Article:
Nepal TB cases grossly underestimated
Paul Nunn and Bhim Singh Thakuri
Tuberculosis remains a major public health problem in Nepal, with over 32,000 notified cases and an estimated 7,000 deaths per year.
Nepal participated at the United Nations High Level Meeting on TB in September 2018 and, with all the other nations of the world, committed to end TB as a public health problem by 2035.
In June, a team of international TB experts reviewed the country’s progress against the disease, visiting five provinces. Their findings: Nepal is not on track to meet the 2035 commitment. What is more, cases of TB in the country are much higher than we previously estimated.
There had been concern that notified cases were just the tip of the iceberg, as there was evidence that many TB cases were being missed. The Ministry of Health and Population (MOHP) supported by the Global Fund against AIDS, TB and Malaria and the World Health Organisation, conducted a survey to measure for the first time the amount of TB in Nepal.
Nepal tests and treats TB with a flying pharmacy, Ramu Sapkota
TB, Sonia Awale
Despite the terrain, this was one of the most thorough surveys ever done. Final results will be published at the end of the year, but preliminary findings show there is about two-thirds more TB than was previously estimated.
How could this be? For over 20 years, Nepal has had a National TB Programme (NTP), which provided nationwide coverage of basic services for drug sensitive TB and, more recently, for drug resistant TB. Treatment results compare favourably with other countries.
The NTP has successfully introduced modern rapid diagnostic technology (GeneXpert) and electronic reporting of cases, started a collaboration with the private sector to ensure proper management of patients, and begun a program to find and treat children with TB.
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But long-standing weaknesses in management and organisation, compounded now by the federalisation process, have allowed some of the essential functions of the NTP to disintegrate, and others are at serious risk. The laboratory network for diagnosing TB and the system of supportive supervision that ensures standards are maintained through all levels of government should be restored immediately.
This is because district centres, key to TB control strategies, were abolished — and then reinstated — but with far fewer staff than previously.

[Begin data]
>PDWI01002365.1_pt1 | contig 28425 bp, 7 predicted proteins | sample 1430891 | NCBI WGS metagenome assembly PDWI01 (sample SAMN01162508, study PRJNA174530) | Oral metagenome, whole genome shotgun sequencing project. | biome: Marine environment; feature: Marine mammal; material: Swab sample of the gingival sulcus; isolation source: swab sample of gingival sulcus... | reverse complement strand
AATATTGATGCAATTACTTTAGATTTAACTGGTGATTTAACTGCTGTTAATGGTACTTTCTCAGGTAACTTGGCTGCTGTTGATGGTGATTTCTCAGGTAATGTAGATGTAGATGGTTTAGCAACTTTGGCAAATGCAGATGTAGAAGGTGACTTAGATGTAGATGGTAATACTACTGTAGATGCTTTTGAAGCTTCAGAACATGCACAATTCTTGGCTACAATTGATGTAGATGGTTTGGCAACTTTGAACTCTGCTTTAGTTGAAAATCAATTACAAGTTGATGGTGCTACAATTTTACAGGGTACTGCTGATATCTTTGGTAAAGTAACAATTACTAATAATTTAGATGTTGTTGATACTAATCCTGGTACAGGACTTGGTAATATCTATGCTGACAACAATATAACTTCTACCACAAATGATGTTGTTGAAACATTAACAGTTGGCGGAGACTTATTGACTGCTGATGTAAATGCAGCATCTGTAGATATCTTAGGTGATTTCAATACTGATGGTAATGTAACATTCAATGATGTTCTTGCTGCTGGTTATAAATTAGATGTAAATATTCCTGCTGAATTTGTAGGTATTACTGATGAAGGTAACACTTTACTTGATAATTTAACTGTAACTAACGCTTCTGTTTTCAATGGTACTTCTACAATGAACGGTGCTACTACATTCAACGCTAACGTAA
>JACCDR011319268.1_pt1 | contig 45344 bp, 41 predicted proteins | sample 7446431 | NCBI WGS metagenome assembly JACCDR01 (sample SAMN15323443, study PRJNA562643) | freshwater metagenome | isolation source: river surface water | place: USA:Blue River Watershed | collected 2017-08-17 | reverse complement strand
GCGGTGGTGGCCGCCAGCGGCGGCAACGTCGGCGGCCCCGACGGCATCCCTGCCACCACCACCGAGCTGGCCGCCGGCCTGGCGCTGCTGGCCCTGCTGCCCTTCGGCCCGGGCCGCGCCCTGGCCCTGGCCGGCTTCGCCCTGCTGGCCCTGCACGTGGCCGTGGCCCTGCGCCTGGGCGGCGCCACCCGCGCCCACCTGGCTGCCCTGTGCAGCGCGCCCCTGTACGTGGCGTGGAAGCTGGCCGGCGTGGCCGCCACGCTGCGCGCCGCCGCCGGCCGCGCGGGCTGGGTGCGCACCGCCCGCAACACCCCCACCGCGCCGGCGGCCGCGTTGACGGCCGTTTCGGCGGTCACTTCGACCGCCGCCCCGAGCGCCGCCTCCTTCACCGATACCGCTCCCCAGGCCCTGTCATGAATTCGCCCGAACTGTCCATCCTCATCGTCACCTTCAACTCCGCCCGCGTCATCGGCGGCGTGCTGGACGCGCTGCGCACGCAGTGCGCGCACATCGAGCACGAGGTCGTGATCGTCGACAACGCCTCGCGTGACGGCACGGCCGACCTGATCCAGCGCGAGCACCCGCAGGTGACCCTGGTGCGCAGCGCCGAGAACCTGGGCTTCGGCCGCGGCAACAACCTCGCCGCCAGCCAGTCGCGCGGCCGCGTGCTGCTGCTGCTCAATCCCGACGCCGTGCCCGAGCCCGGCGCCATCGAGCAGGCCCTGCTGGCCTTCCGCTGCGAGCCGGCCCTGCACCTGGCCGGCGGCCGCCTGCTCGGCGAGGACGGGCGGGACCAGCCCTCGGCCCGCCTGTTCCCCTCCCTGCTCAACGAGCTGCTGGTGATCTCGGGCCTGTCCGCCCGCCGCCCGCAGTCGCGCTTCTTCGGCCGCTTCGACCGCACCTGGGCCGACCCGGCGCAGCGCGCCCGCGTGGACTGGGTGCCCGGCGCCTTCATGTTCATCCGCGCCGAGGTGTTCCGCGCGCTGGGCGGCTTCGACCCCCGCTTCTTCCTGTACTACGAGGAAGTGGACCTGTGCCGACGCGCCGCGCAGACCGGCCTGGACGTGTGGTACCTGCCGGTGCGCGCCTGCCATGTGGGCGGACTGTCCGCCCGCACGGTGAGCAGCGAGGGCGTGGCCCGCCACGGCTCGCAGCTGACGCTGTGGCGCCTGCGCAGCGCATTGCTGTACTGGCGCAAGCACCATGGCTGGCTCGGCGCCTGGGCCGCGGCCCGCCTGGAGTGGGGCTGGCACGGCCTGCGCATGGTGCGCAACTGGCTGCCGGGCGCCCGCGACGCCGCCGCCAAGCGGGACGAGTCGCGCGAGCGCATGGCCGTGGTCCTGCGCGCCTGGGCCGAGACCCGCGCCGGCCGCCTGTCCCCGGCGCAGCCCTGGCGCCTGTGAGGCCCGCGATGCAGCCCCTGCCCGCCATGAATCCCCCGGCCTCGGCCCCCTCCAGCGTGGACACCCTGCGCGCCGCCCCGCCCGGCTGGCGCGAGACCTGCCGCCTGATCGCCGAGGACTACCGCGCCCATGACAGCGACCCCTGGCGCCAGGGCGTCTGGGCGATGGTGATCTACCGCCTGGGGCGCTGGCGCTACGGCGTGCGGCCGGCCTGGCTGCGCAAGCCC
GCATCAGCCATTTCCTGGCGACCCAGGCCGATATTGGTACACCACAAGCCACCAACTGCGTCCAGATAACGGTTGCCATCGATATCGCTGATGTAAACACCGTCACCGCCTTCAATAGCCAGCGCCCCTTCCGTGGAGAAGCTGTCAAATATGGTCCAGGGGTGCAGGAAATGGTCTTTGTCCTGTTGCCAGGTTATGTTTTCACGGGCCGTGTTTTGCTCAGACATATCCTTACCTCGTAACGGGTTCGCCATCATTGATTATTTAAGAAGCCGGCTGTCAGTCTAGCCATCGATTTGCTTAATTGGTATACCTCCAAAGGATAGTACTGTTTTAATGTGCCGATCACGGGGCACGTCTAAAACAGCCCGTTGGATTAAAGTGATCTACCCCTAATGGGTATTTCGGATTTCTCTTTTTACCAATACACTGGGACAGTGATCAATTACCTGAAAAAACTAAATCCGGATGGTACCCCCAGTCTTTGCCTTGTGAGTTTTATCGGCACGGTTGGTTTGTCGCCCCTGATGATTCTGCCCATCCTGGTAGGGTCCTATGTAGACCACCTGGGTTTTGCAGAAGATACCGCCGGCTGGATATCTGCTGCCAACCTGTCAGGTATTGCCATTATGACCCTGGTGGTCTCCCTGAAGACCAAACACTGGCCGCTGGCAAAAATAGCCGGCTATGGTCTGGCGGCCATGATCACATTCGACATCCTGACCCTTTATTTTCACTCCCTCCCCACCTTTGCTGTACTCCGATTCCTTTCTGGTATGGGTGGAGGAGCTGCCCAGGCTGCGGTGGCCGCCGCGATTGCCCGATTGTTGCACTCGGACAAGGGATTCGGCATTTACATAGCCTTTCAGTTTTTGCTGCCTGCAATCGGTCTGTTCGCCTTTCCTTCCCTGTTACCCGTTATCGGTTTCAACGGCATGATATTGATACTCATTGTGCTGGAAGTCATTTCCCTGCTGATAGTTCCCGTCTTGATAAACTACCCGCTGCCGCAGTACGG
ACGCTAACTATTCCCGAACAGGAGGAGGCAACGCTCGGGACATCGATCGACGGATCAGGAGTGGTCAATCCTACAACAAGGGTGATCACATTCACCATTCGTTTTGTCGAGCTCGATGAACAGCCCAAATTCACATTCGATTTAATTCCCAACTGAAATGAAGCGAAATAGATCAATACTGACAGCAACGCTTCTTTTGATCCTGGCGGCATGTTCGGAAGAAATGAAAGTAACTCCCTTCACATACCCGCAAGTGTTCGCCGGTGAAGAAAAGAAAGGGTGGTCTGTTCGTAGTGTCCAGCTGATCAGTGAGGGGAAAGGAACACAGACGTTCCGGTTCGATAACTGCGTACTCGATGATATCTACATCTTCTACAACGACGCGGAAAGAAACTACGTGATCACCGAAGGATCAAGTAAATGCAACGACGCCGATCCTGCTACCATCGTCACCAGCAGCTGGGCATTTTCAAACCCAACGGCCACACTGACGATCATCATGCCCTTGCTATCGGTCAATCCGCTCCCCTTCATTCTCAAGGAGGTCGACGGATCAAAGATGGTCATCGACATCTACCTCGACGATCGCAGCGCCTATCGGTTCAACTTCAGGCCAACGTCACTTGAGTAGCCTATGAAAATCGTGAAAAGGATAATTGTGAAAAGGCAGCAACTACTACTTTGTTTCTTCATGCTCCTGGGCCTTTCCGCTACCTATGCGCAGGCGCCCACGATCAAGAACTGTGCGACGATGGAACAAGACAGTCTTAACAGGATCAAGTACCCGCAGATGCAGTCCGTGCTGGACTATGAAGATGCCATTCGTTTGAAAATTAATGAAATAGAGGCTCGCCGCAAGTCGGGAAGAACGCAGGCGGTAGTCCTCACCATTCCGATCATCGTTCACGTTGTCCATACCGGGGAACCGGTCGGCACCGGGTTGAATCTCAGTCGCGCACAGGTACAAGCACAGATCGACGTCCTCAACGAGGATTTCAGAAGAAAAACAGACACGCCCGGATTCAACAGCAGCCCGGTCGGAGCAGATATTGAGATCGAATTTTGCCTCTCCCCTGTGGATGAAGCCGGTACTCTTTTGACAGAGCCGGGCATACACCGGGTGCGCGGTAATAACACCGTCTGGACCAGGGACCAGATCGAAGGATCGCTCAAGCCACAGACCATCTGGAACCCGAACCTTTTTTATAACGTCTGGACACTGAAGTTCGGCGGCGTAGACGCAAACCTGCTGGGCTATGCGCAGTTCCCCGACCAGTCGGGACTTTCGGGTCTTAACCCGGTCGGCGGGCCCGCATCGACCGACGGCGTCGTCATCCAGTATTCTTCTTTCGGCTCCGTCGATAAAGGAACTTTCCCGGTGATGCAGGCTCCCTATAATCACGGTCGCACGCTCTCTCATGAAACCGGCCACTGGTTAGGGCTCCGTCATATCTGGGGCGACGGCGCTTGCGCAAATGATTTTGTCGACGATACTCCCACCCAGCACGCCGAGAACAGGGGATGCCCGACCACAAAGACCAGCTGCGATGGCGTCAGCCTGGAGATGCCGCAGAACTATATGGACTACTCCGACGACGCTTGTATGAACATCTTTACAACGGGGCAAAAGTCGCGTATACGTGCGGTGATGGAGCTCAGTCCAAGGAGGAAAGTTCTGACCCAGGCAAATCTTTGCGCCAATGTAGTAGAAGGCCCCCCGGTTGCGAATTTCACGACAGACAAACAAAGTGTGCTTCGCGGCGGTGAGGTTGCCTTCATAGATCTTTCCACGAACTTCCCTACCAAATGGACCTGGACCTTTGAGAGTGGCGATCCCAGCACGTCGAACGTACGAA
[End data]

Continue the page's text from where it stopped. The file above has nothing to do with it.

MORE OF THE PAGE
Accurate surveillance of the cases notified and the flow of information to the centre is endangered. Federalisation has so far not created clear mechanisms that will ensure these essential functions continue. If decentralised procurement of drugs continues, it will increase procurement costs significantly and risk the purchase of poor quality drugs.
Successive governments have allowed the technical staff of the National TB Centre to be hollowed out, eroding its capacity to develop policies and lead their implementation. The National Strategic Plan, written three years ago, is underfunded and only partially implemented. Most staff responsible for TB activities are now not trained to carry out the work.
Diagnosis is mostly by outdated and insensitive sputum microscopy. Transport of specimens to laboratories is still inadequate. Consequently, GeneXpert utilisation has been slow to increase.
The private health sector is massive and growing. Over 70% of people with TB first go to private clinics, yet diagnosis and treatment are of variable quality, leading to drug resistance.
The joint monitoring mission recommended the following:
Stop the collapse of the NTP by engaging the MOHP in discussions on federalisation to ensure that the essential functions of TB control are preserved, with clear roles and responsibilities for the newly appointed staff.
Increase investment to provide technical support to all levels of the NTP through teams of staff at central and provincial levels. Let a partner employ these staff if the government cannot do so immediately.
Use these teams to address the massive training gap that hypermobility of staff and federalisation have created.
Phase out sputum microscopy for diagnosis and move to GeneXpert testing, and make sure contracted organisations achieve case-finding targets. If they do not, stop the activities and redirect the resources to more effective areas.